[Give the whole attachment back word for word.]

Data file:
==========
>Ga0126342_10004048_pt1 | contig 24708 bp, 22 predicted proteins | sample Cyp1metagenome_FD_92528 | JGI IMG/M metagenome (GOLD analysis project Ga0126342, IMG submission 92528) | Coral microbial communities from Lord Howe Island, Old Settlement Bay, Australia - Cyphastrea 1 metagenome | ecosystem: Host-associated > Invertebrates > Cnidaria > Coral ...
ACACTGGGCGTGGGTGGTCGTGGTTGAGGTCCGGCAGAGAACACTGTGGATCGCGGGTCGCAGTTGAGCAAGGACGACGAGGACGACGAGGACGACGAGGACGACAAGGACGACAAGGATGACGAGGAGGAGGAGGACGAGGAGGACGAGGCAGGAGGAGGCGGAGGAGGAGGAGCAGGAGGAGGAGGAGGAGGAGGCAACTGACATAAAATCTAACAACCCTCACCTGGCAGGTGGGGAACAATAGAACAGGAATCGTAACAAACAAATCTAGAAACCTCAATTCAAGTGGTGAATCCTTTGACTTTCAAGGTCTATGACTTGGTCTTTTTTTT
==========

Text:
>Ga0126342_10004048_pt1 | contig 24708 bp, 22 predicted proteins | sample Cyp1metagenome_FD_92528 | JGI IMG/M metagenome (GOLD analysis project Ga0126342, IMG submission 92528) | Coral microbial communities from Lord Howe Island, Old Settlement Bay, Australia - Cyphastrea 1 metagenome | ecosystem: Host-associated > Invertebrates > Cnidaria > Coral ...
ACACTGGGCGTGGGTGGTCGTGGTTGAGGTCCGGCAGAGAACACTGTGGATCGCGGGTCGCAGTTGAGCAAGGACGACGAGGACGACGAGGACGACGAGGACGACAAGGACGACAAGGATGACGAGGAGGAGGAGGACGAGGAGGACGAGGCAGGAGGAGGCGGAGGAGGAGGAGCAGGAGGAGGAGGAGGAGGAGGCAACTGACATAAAATCTAACAACCCTCACCTGGCAGGTGGGGAACAATAGAACAGGAATCGTAACAAACAAATCTAGAAACCTCAATTCAAGTGGTGAATCCTTTGACTTTCAAGGTCTATGACTTGGTCTTTTTTTT